As a health care aide, many of the clients you work with will be seniors who are adjusting to changes in their physical abilities, mental capacities, and overall lifestyles. These changes may affect their ability to stay independent; however, maintaining independence will likely be very important to them. In fact, one study by the EAR Foundation asserts that loss of independence is one of the biggest fears among seniors.
Although you cannot change your clients’ conditions, there are nonetheless many ways that you will be able to help them maintain a level of independence as you begin your health care aide career. Keep reading to learn more about some of these strategies, and how they can help your clients thrive throughout the aging process.
Understand the Benefits of ‘Aging in Place’ as You Begin Your Health Care Aide Career
One central theme in many discussions about independence for seniors is the concept of aging in place. Aging in place is essentially the ability of seniors to live comfortably and safely in their own homes and communities, despite their age and ability levels. This is important to many older clients—according to AARP, 90 percent of adults over the age of 65 would like to age in their current residence.
Health care aides, especially those who work in-home care, can play an integral part in helping a clientage in place. Health care aides can help clients manage the challenges of everyday living, providing support with everything from cooking light meals to assisting clients with personal grooming.
Physical Activity Improves the Lives of Senior Clients
Encouraging senior clients to engage in physical activity is an excellent way to promote client independence during your health care aide career. Physical activity has been shown to help ease the symptoms of illnesses, increase strength and balance, reduce the risk of falling, and improve heart health. However, it’s important to note that any changes to physical activity should be a part of a client’s physician-approved care plan to avoid unnecessary risk.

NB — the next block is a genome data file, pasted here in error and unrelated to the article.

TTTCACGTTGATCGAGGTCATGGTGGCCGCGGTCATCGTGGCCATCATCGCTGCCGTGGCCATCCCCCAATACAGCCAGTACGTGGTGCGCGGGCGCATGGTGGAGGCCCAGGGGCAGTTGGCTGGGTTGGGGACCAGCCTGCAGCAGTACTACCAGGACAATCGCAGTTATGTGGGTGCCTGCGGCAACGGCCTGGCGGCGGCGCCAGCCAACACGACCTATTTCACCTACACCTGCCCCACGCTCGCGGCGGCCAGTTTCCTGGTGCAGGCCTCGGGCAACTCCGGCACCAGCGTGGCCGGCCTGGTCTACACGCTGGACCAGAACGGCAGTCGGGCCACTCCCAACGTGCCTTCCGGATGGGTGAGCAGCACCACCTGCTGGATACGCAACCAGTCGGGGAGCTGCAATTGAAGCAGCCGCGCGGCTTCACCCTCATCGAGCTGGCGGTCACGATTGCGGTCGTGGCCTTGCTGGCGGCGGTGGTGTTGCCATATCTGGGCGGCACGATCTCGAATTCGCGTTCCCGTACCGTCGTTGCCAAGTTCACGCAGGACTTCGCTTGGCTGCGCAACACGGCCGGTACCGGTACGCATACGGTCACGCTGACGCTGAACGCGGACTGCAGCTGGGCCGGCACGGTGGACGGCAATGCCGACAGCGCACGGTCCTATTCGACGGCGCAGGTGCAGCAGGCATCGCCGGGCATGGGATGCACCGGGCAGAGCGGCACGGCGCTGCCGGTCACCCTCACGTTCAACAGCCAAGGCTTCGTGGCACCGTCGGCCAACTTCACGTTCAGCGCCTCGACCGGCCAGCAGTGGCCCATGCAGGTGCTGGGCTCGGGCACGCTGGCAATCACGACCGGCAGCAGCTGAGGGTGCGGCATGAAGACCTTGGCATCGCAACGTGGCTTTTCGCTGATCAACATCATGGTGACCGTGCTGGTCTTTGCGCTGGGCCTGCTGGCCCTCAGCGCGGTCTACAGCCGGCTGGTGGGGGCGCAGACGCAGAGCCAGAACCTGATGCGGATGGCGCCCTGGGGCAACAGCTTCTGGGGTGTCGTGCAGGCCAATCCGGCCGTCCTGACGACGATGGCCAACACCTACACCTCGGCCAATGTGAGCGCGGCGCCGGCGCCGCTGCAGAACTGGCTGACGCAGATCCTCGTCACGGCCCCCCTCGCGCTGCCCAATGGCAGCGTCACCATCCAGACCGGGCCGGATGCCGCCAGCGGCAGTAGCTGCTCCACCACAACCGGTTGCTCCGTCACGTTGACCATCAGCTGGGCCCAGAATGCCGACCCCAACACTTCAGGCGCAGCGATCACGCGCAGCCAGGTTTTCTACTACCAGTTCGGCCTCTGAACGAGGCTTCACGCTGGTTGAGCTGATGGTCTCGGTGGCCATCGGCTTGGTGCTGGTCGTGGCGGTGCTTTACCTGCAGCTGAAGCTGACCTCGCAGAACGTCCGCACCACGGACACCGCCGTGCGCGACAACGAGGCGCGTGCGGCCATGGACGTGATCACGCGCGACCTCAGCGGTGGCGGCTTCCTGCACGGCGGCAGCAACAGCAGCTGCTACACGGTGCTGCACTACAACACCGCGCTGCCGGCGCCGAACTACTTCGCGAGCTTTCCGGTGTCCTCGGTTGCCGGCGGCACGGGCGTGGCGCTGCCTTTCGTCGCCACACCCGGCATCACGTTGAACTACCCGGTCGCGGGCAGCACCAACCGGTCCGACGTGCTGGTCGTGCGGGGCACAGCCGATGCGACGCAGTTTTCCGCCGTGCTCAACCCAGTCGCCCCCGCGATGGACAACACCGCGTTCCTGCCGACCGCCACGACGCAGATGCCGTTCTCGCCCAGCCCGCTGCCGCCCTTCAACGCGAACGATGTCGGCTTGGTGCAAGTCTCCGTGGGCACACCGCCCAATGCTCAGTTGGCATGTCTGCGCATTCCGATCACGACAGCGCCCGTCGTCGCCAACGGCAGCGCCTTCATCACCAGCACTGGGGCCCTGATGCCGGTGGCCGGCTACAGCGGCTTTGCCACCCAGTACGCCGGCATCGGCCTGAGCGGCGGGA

As a health care aide, you can take steps to help your clients participate in physical activities. For example, you might accompany them on a walk around the block, or help them complete exercises inside during the colder months.
Emergency Preparation Can Help Independent Seniors Stay Safe and Secure
Even with accommodations and appropriate cautions, accidents and emergencies may still occur. An important part of a senior’s ability to maintain their independence is to have an actionable plan to follow in these cases. Devices like LifeAlert can be helpful in ensuring that your client has communication access to emergency services and support—if your client uses such a device, make sure both you and your client know how it works.
You can also support your client’s emergency preparedness by communicating carefully with your supervisor. If you notice changes in your client’s behavior or needs, discussing these with your supervisor can help ensure that your client’s care plan is adequately accounting for risks.
Promote Social Engagement for Clients Throughout Your Health Care Aide Career
Finally, after you earn your health care aide certificate, you can help your clients maintain independence by helping them achieve higher levels of social interaction and engagement. Social engagement is important for a variety of reasons, including emotional health and mental stimulation. In fact, community engagement is one of the most important determinants of successful aging.
As a health care aide, you can provide your clients with social interaction yourself by being engaged and friendly each time you interact with them. Additionally, you can encourage them to pursue social activities in or outside the home, such as joining a club or meeting with friends and family. By being attuned to the needs of your clients, you can promote independence and wellbeing throughout your health care aide career.
Do you want to know more about how you can improve the lives of seniors in your community?